Democrats from five local legislative districts co-hosted a candidate forum last night in the sweltering Belltown Labor Temple. It was a top-heavy affair with the candidates for City Attorney, Mayor and King County Executive all taking a turn at the mic.
The same few dozen people tend to show up at these forums--mostly campaign staffers and Democrat die-hards. Less than an hour before the start the room was a lot of young volunteers in "Dow Now" t-shirts or khakis and button downs (Phillips' crew) taping up signs. City council hopefuls weren't on the ticket but arrived looking to rub elbows with potential endorsers. James Donaldson sat out the pre-show, going over extensive notes with new campaign manager Cindi Laws at the Cherry Street coffee shop a few blocks away.
Eventually everyone seeking the top spots arrived to greet the smallish crowd, save one. Made conspicuous by her absence once again (see Nina's story today) was former news anchor Susan Hutchison, who seeks Ron Sims' former seat. "We reached out to Susan Hutchison several times and did not hear back from her," the moderator said.But the Mayor's race was really the thing everyone came to see, as evidenced by the mass exodus to the back for rehashing, spinning and endorsement wrangling as the Exec candidates headed for the stage. This was the first time Nickels and Drago have faced off in person since she declared.
A few observations about that race from last night:
Mike McGinn is really opposed to the whole tunnel viaduct replacement. But it seems an odd thing to center your campaign on. I suppose we aren't past the point of no return, but with the city, county, port and state signing off, it seems pretty unstoppable.
Elizabeth Campbell also opposes the tunnel. But more interesting is her unabashedly pro-car take on transit. She says bikes and buses are getting in the way on the roads. "Actually, I think in this city there's a war on cars and I don't support it," she said.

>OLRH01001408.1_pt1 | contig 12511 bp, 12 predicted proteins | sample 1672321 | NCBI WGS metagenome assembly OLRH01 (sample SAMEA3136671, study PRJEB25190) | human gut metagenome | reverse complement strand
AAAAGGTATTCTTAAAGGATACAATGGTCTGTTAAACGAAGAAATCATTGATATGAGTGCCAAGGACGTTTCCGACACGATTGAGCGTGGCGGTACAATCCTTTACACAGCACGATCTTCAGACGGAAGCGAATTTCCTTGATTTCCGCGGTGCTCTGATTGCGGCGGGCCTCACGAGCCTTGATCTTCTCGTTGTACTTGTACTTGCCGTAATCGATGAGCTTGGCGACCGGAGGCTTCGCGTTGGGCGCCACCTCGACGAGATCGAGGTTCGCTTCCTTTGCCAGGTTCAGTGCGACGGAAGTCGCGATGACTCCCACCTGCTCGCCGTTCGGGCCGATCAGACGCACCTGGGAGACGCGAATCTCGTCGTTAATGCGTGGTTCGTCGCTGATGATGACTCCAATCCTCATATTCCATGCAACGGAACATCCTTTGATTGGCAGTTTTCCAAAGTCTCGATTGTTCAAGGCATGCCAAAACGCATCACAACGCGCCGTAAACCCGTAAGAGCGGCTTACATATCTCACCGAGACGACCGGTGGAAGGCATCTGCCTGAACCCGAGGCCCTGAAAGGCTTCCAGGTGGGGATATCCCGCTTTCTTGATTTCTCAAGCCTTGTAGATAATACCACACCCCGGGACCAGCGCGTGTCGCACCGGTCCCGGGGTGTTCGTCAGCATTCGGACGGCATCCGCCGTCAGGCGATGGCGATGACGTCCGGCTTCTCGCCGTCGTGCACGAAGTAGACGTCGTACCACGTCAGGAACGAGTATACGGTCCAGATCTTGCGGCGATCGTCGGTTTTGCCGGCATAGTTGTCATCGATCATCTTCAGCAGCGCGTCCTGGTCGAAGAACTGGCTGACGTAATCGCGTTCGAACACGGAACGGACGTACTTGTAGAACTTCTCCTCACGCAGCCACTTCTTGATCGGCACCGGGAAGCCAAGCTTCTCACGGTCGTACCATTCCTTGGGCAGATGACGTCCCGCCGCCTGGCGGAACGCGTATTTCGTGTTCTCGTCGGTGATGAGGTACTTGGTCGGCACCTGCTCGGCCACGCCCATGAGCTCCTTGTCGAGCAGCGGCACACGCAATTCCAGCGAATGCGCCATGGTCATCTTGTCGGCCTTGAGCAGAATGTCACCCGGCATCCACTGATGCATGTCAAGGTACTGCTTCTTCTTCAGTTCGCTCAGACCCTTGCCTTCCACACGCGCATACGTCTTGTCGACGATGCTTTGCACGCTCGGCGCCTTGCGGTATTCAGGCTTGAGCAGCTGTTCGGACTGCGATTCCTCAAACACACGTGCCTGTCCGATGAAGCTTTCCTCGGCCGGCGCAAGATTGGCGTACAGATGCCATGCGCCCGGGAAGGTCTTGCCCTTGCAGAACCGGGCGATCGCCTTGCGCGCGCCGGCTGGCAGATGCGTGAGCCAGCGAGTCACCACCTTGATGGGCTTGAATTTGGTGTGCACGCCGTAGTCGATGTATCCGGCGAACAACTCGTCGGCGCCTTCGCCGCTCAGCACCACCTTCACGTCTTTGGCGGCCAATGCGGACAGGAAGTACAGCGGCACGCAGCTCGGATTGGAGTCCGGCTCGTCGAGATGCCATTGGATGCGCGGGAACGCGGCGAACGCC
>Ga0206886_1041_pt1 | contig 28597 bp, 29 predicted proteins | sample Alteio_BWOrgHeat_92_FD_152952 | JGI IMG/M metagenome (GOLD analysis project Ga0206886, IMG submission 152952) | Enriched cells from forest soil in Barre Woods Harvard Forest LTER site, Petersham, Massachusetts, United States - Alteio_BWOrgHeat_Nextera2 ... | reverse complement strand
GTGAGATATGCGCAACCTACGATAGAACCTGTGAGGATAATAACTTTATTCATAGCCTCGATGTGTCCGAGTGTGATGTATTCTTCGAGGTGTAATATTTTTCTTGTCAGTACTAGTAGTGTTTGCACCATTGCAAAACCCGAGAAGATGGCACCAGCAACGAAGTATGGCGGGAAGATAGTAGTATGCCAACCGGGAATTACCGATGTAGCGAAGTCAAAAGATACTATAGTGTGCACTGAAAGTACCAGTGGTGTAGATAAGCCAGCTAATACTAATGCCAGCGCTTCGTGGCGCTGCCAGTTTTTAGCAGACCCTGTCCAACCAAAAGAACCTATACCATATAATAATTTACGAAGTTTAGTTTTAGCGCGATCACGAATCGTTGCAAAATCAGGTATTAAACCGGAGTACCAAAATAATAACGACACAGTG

James Donaldson answered most questions by punting to his athletic background. (Hilariously, he was seated next to the much more petite Jan Drago, who is barely taller than his midriff.) He talked about the general importance of incentives. It's a theme he's used in the past and in this case it was about getting people out of their cars. But he never says exactly what those incentives would be.
Jan Drago and Joe Mallahan went after Greg Nickels for disbanding the gang unit in 2002 (it's actually operating now). I suspect their campaigns as it concerns Nickels will sound very similar--gang violence and snow storms. Now they just need to figure out how to go after each other. Also spotted: Peter Steinbrueck walking out of the hall with Drago post-forum.
Norman Sigler wants to bolster competitive fairs in science, math and the arts. I'm not sure what the city's role in that could be, but when they got rid of placing at the science fair at my elementary school and replaced it with "participation" ribbons for all, no one was all that interested in it anymore. Sometimes a little vicious, childhood capitalism works.
Greg Nickels, rather than going after his opponents, said he's learned from his past mistakes and reminded everyone that he called for the city to meet Kyoto standards in emissions. Vanity Fair included him in their first "Green Issue" for it.